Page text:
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Title: Understanding texture weakening in magnesium rare earth alloys
Author: Griffiths, David Glyndwr John
ISNI:       0000 0004 5353 3265
Awarding Body: University of Manchester
Current Institution: University of Manchester
Date of Award: 2015
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Magnesium has the lowest density of any structural metal making it a strong candidate for weight savings in the aerospace and automotive industries. However, strong crystallographic textures combine with anisotropic deformation modes to severely limit formability in wrought magnesium alloys. Recently improved formability has been achieved by the addition of small concentrations of solute rare earth elements which reduce the intensity of recrystallisation textures. Developing a mechanistic understanding of this effect is critical in leading alloy design towards a new class of highly formable wrought magnesium alloys. In this study the static recrystallisation mechanism of rolled magnesium rare earth alloys, which causes the texture weakening, is examined with a particular emphasis on the contrasting texture weakening effects in binary and tertiary magnesium rare earth alloys. In binary magnesium-rare earth alloys the `rare-earth' texture is simply a weakened deformation texture, while recrystallisation of magnesium-zinc-rare earth alloys produces unique `rare-earth' texture components. In the binary alloys weakened recrystallisation textures are attributed to the generation of `off-basal' orientations within regions of high strain localisation during deformation. These orientations recrystallise and subsequently dominate the recrystallised texture. Texture weakening by this mechanism is also thought to be observed in non-rare earth magnesium alloys where dynamic recrystallisation is suppressed by cold rolling. The unique rare-earth texture components in magnesium-zinc-rare earth alloys are found to be determined by the orientation of shear bands in the material. Similarly to texture weakening in the binary alloys, nuclei for these orientations are thought to develop during deformation as a result of strain incompatibilities within shear bands. The mechanism forming these orientations remains unclear, however it is postulated that a complex change in recovery behaviour within shear bands, as a result of rare earth and zinc additions, may be the cause. Retarded dynamic recrystallisation is suggested to be of critical importance in the texture weakening mechanisms of all magnesium alloys, both rare earth and non-rare earth. In rare earth alloys dynamic recrystallisation is suppressed by the segregation of rare earth atoms to grain boundaries. A combination of high resolution TEM and EDX shows rare earth atoms form clusters approximately 2nm in diameter on grain boundaries which are expected to retard dynamic recrystallisation through a solute drag mechanism.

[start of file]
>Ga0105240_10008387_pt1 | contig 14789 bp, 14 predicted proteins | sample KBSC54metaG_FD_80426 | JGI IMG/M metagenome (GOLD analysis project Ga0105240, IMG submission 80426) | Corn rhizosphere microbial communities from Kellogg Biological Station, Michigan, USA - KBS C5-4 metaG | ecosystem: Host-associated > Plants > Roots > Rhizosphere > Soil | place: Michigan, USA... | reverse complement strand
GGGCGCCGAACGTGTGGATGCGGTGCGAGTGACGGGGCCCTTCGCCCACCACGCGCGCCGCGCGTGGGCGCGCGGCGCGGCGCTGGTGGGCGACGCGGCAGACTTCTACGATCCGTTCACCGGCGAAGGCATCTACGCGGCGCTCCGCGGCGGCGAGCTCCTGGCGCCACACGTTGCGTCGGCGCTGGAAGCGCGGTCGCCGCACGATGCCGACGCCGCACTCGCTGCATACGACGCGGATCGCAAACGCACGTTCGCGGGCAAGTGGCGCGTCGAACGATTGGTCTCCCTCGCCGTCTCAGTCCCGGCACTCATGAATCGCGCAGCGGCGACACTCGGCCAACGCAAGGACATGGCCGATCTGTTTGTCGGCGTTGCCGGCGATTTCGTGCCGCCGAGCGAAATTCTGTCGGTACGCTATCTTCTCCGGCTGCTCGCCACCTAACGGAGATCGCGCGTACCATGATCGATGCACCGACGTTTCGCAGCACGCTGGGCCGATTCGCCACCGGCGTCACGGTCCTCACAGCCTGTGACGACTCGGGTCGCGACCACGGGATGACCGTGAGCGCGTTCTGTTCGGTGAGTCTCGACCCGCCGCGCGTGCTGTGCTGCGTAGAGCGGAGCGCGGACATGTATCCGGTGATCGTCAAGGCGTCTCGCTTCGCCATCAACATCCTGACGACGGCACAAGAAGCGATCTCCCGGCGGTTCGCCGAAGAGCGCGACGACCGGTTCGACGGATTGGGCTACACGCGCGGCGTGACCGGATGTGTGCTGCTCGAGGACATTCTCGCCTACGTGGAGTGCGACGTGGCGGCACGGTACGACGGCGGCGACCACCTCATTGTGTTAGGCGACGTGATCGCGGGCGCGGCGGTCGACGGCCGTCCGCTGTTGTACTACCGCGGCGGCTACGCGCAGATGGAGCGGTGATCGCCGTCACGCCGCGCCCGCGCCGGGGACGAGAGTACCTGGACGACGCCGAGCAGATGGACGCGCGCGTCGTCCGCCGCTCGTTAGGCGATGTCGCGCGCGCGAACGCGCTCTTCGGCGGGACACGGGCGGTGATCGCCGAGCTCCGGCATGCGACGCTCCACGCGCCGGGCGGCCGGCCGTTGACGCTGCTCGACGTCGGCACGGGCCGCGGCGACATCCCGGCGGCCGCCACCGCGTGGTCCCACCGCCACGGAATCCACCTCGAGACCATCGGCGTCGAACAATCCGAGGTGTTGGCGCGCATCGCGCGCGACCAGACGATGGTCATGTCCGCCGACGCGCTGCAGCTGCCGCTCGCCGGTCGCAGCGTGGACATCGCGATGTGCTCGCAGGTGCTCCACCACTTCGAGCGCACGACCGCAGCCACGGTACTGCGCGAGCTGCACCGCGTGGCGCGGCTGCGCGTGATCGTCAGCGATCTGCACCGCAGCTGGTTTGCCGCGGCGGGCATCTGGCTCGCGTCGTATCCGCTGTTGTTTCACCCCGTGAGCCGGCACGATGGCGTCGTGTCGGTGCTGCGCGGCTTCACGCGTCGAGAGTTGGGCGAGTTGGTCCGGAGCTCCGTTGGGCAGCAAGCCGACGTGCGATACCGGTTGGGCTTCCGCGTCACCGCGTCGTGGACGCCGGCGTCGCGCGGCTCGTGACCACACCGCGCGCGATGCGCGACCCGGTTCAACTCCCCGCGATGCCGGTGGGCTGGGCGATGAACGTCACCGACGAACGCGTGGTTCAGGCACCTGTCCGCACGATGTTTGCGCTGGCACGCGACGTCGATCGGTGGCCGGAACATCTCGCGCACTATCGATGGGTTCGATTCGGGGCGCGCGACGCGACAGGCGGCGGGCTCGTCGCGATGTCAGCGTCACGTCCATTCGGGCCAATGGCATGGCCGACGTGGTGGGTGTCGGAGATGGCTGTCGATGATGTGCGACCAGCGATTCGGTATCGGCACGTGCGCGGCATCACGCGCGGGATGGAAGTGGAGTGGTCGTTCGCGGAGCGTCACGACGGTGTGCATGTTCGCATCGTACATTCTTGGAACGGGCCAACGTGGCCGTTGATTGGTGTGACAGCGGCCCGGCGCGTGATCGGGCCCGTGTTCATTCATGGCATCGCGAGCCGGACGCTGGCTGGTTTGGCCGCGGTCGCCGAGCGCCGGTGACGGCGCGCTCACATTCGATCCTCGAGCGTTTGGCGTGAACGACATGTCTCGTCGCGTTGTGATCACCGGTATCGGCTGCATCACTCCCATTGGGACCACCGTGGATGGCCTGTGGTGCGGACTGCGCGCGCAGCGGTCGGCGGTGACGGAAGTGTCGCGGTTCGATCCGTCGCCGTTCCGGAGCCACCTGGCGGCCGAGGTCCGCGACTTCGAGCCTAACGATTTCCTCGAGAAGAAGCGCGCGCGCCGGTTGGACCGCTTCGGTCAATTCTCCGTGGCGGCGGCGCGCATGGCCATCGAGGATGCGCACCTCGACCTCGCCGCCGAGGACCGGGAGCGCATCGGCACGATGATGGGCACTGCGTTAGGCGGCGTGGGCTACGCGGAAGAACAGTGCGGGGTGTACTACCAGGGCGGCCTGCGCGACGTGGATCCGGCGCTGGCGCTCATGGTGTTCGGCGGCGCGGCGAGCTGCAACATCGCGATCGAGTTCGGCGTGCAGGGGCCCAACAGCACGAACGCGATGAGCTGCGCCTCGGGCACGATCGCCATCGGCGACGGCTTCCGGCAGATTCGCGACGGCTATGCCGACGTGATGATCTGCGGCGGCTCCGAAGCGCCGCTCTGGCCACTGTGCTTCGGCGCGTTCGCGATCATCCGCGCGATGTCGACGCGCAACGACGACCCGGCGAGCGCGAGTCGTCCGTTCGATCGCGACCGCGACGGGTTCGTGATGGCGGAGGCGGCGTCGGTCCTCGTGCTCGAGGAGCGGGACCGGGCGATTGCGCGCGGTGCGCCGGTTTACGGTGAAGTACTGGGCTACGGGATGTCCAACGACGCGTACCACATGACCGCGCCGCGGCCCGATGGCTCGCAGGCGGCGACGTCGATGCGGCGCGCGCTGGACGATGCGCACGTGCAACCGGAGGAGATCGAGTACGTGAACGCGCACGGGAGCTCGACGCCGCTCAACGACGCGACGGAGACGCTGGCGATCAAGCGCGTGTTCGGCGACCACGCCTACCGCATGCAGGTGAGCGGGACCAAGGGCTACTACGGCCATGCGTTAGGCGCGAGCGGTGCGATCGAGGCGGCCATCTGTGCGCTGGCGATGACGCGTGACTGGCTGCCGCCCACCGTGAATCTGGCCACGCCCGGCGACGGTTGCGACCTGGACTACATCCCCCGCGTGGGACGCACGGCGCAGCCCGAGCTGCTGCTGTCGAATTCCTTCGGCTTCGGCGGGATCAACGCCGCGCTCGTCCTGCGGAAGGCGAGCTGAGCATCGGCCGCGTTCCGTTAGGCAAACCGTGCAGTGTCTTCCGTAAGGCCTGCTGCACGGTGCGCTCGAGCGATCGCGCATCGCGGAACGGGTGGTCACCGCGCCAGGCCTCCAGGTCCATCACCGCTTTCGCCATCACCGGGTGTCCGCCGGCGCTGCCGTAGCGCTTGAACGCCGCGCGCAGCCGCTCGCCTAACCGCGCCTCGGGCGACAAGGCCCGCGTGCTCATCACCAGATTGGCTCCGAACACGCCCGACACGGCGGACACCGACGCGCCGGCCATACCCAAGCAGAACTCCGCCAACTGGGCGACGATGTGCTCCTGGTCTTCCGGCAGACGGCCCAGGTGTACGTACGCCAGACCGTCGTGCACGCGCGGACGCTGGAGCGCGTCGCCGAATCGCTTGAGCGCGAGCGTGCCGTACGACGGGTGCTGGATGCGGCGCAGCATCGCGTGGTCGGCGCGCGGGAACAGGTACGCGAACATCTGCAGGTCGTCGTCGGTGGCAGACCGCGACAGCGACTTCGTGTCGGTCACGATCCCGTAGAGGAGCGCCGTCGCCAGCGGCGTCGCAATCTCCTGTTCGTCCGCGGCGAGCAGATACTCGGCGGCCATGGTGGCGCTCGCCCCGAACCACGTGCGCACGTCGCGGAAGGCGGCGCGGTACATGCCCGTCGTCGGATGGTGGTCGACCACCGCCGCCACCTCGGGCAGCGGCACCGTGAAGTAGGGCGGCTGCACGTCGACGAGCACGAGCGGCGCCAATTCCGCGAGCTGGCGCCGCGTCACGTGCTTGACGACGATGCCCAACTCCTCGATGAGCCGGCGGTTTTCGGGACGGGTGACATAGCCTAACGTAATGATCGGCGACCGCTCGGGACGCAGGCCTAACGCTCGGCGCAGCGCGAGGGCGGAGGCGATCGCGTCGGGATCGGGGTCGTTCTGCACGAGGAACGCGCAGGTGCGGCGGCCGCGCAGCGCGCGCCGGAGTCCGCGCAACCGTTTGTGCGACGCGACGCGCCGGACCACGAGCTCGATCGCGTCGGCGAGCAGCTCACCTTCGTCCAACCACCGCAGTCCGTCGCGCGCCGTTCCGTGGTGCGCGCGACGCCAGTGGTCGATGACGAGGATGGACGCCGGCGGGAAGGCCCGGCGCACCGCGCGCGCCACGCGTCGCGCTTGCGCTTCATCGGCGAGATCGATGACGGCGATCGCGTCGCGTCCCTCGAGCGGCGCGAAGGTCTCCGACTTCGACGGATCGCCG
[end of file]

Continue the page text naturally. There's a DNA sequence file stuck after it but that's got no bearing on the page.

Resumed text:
Supervisor: Not available Sponsor: Magnesium Elektron ; Advanced Metallic Systems CDT
Qualification Name: Thesis (Ph.D.) Qualification Level: Doctoral
EThOS ID:  DOI: Not available
Keywords: Magnesium ; Rare Earth ; Recrystallisation ; Deformation ; Recovery